A galaxy 9.6 billion light-years away located by Hubble Telescope
The use of NASA's Hubble Space Telescope has led to yet another discovery of a distant galaxy that acts as a cosmic magnifying glass. This galaxy is about 9.6 billion light-years away and this would make this discovery the most distant object known to scientists.
NASA has reported that this newly discovered galaxy breaks the previous record for most distant lensing galaxy by 200 million years. The word "lensing" galaxies here means massive galaxies that have their gravity bends so magnified that it distorts light from objects behind it and this phenomenon has been named "gravitational lensing".
The research team working on this discovery has further suspected that this lensing galaxy is growing over the past nine billion years by gaining stars and dark matter by ingesting its neighboring galaxies. At the current pace it is expected that this distant lensing galaxy will eventually become much more massive than the Milky Way and will have more dark matter.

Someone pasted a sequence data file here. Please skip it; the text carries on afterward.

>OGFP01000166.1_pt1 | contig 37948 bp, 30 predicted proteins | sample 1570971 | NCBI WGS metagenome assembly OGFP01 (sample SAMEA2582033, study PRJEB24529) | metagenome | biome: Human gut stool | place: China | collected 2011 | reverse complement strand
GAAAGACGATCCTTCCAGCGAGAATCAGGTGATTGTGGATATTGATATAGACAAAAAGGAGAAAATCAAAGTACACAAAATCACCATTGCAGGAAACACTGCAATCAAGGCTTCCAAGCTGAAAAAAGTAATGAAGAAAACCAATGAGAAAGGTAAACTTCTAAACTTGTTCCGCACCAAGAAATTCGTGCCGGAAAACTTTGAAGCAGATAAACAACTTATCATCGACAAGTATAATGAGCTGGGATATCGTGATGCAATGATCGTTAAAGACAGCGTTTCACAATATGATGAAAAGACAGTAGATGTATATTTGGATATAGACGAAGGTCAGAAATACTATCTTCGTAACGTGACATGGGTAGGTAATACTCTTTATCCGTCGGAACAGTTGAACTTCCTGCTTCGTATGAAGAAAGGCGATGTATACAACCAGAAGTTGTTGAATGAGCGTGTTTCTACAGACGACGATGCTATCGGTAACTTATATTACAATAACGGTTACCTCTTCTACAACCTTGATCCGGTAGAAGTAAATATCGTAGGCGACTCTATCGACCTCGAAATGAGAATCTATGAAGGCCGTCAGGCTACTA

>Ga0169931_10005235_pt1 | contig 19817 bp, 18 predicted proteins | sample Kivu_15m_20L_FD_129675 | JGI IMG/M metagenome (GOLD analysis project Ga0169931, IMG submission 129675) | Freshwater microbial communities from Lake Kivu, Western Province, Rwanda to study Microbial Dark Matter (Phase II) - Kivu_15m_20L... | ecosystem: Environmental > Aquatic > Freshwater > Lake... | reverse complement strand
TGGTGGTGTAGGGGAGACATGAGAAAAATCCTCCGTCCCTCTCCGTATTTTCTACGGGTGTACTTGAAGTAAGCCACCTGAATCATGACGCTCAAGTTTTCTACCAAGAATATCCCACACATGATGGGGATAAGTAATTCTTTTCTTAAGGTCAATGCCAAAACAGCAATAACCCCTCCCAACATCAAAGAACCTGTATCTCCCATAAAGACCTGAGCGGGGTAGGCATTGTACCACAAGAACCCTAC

Lead researcher Kim-Vy Tran of Texas A&M University in College Station said, "Finding one in such a small area of the sky is so rare that you would normally have to survey a region hundreds of times larger to find just one".
To further study this distant discovery, Kenneth Wong and Sherry Suyu of Academia Sinica Institute of Astronomy & Astrophysics (ASIAA) in Taipei, Taiwan made use of this gravitational lensing phenomenon to measure the giant galaxy's total mass and the amount of dark matter it had. All this was done by gauging the intensity of its lensing effects on the background galaxy's light.